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Upscale bottled water brand chooses scribing lasers

Nestlé Group's Carola Natural Spring Water brand benefits from the increased performance, flexibility, and high-quality coding of new scribing lasers.

Pw 43041 Carola1

Situated in Alsace in Eastern France, bordering Germany and Switzerland, is the picturesque region of Ribeauvillé, home to the famous Carola brand of natural mineral water, which is now part of the Nestlé Group. Founded in 1888 by Dr. Staub, who named the spring in honor of his sweetheart, Caroline, the Carola range, which includes slightly sparkling and sparkling natural and flavored spring water, has established an enviable reputation among restaurateurs and gourmets for the quality of its product and is today distributed to more than 25 regions in the East of France.

The water from the spring, located 150 m underground, is piped into buffer storage tanks before being bottled in glass bottles, thus controlling consumption and protecting the source. The company then produces more than 60 million bottles per year—24,000 bottles/hr at peak output—in 1-L and 500-mL formats.

As a company of the Nestlé Group, Carola is renowned as much for its distinctive identity and quality of its water, as it is for its environmental policy and high safety standards.

José Lefort, operations manager at the Ribeauvillé facility, explains, "In 2011 our plant was rewarded within the Nestlé group for its commitment to reducing the environmental impact of its processes. More than 98 percent of our waste is recycled through the resale of caps, glass, and plastic. In 2011 we reduced our energy and water consumption by 20 percent. That's a record!"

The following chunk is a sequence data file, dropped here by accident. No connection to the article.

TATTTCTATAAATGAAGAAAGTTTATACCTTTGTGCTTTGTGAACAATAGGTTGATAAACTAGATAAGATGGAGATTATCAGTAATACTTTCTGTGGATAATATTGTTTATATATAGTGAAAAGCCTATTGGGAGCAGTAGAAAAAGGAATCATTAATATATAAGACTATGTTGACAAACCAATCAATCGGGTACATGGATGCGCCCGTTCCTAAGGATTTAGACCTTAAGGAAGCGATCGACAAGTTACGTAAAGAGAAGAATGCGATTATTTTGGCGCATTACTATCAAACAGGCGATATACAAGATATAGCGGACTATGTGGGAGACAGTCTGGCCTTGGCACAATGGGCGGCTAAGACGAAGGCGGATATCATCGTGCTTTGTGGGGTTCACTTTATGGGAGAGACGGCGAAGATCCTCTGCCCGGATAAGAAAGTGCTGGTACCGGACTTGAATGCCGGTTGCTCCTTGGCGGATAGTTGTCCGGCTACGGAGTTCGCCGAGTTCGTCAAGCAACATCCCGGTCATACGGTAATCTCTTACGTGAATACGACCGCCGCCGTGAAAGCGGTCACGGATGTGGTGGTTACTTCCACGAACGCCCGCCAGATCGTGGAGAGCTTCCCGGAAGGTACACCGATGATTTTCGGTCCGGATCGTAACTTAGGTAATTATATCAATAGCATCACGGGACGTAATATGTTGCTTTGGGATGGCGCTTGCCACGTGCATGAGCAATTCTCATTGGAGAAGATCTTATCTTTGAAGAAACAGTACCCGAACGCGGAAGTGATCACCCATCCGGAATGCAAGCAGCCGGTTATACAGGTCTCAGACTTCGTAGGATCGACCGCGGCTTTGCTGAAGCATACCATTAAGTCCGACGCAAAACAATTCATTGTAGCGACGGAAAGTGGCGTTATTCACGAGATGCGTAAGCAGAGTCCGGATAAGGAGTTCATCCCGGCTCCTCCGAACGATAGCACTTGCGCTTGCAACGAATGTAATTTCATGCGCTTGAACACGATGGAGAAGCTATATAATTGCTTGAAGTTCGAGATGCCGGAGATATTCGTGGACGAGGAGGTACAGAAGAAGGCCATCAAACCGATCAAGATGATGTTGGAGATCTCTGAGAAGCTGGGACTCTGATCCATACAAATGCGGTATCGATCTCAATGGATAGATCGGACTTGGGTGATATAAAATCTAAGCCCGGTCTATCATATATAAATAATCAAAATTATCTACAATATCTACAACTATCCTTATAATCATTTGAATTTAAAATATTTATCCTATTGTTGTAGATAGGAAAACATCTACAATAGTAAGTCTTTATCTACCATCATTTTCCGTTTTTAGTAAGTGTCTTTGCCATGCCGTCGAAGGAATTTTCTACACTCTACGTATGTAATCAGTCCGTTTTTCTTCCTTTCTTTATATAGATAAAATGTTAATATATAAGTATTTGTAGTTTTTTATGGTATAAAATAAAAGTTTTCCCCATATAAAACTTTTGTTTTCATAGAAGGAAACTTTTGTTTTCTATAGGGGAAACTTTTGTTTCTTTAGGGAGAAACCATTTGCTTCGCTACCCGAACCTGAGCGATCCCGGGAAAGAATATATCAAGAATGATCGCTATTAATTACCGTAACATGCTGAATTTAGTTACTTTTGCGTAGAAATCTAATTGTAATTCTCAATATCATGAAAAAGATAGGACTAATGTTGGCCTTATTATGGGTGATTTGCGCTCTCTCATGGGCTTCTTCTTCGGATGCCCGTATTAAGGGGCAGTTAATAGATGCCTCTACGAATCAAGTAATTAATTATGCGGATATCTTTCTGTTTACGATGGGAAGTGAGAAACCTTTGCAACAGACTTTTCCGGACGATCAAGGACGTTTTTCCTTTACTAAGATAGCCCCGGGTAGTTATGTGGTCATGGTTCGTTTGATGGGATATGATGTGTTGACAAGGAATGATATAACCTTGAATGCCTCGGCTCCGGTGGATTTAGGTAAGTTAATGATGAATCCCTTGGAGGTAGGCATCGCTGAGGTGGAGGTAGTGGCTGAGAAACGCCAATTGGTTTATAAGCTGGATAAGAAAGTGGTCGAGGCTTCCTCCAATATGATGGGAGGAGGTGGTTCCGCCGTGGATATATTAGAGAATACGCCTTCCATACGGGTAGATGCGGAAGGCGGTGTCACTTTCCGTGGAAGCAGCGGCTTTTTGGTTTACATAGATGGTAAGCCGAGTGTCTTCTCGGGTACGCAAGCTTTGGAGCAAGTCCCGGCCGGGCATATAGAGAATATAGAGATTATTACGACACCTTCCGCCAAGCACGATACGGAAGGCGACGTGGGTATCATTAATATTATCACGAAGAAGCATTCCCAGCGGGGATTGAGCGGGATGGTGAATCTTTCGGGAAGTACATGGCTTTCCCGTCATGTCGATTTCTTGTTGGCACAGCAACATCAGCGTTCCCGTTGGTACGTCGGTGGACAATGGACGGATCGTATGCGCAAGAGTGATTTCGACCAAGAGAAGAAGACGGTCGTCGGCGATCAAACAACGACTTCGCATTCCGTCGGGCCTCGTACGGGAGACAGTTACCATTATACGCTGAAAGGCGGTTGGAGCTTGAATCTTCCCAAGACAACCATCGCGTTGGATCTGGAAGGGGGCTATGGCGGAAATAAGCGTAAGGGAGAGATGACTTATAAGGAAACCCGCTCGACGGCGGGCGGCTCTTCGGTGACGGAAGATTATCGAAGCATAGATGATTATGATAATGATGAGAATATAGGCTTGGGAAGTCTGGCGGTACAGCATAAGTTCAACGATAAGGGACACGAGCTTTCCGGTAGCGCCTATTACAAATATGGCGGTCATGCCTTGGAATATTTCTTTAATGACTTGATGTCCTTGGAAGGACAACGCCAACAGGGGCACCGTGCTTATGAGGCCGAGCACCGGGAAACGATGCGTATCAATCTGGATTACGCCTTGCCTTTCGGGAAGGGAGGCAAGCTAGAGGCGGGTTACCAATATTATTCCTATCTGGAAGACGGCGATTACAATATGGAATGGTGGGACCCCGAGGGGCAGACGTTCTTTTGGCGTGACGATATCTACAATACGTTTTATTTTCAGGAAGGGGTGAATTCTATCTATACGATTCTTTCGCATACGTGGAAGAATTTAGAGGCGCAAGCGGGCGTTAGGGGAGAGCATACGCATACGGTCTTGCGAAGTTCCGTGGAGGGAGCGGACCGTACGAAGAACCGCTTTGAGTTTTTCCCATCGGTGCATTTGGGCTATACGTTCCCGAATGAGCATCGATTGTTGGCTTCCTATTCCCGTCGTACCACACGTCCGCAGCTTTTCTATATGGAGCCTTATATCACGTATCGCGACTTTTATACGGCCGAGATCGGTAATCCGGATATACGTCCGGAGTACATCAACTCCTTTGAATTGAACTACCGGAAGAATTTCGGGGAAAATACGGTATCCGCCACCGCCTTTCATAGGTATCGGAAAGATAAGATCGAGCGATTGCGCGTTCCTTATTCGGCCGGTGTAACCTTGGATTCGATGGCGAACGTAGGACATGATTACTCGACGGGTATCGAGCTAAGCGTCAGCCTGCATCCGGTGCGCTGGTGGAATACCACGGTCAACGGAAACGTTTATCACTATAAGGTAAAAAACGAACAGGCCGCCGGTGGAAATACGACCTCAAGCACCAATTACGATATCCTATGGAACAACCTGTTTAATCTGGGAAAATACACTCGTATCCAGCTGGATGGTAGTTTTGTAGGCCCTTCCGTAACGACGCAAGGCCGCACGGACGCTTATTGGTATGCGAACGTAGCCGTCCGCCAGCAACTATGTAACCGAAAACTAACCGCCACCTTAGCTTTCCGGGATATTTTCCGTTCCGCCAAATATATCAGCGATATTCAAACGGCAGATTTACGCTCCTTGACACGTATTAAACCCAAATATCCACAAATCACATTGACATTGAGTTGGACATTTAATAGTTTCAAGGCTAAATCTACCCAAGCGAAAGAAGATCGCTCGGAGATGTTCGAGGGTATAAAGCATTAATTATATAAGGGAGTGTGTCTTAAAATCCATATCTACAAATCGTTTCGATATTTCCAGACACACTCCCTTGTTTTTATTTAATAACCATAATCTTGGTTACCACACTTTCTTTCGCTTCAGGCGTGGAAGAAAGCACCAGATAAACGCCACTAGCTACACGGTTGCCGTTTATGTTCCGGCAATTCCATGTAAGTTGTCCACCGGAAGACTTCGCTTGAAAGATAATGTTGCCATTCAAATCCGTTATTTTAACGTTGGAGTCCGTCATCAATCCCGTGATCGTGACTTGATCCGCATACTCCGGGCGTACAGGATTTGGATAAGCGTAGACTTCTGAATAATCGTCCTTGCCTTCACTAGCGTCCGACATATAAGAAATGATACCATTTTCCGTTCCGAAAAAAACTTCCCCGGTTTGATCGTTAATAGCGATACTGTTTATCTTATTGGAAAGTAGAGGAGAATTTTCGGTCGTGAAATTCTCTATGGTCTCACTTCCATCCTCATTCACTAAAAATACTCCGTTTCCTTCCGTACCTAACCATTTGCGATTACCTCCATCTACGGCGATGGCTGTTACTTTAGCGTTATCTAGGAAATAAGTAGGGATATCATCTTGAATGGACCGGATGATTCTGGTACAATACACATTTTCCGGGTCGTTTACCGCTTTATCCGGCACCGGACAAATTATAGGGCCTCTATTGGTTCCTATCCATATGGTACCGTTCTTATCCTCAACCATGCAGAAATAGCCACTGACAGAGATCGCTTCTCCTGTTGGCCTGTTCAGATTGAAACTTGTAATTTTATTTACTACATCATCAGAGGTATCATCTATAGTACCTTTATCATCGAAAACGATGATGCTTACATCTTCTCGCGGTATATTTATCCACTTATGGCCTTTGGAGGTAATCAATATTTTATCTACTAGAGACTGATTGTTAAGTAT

Laser coding meets quality standards
It was this same concern for the environment that prompted the company to opt for laser technology to code its bottles of water, the different types—sparkling, slightly sparkling, and so on—being easily recognized by their red, blue, or green color. Carola was the first to introduce this color coding, which is well known to consumers today.

The company carried out a comparative study of various laser models available on the market before opting for the next-generation Domino D320i compact scribing laser. Having used an original Domino DDC3 dot-matrix laser coder to code directly onto the bottle on its PET production line since 2002, Carola was confident of the capabilities of the Domino technology, and therefore took advantage of the launch of Domino's new D320i to equip its glass bottling operation. On the glass line, the label is affixed to the bottles once they emerge from the bottling system. The D320i then laser-scribes the best before date and time of bottling onto the label.  

"The new laser had to be reliable and easy to control," says Lefort. "The quality of marking is essential to the consumer. Since installing the D320i laser at the end of 2011, we've been extremely impressed with its performance and quality. Our customers are also very satisfied with the excellent readability of the codes.

"We carry out visual checks on the production line, and the D320i significantly improves readability—the printed code is of a very high quality. In addition, the D320i has given us the crucial flexibility to respond to frequent changes in bottle format on the line."

Having used the new Domino D320i for a few months, Carola maintenance manager Gilles Oehler adds, "I was already very familiar with the DDC3, but even so, the D320i is very simple to use. It requires minimal intervention and maintenance, and the interface is very intuitive. For operators, changes and message backups with the associated parameters are quick and easy. A few months ago, we still had to replace the coder and make various mechanical adjustments every time we wanted to change formats. With the D320i, this is no longer the case—it adapts very quickly to technical constraints.”

"We're delighted with the partnership with Domino," concludes Lefort, "and we've also just acquired a high-definition C1000+ printer to code our boxes."

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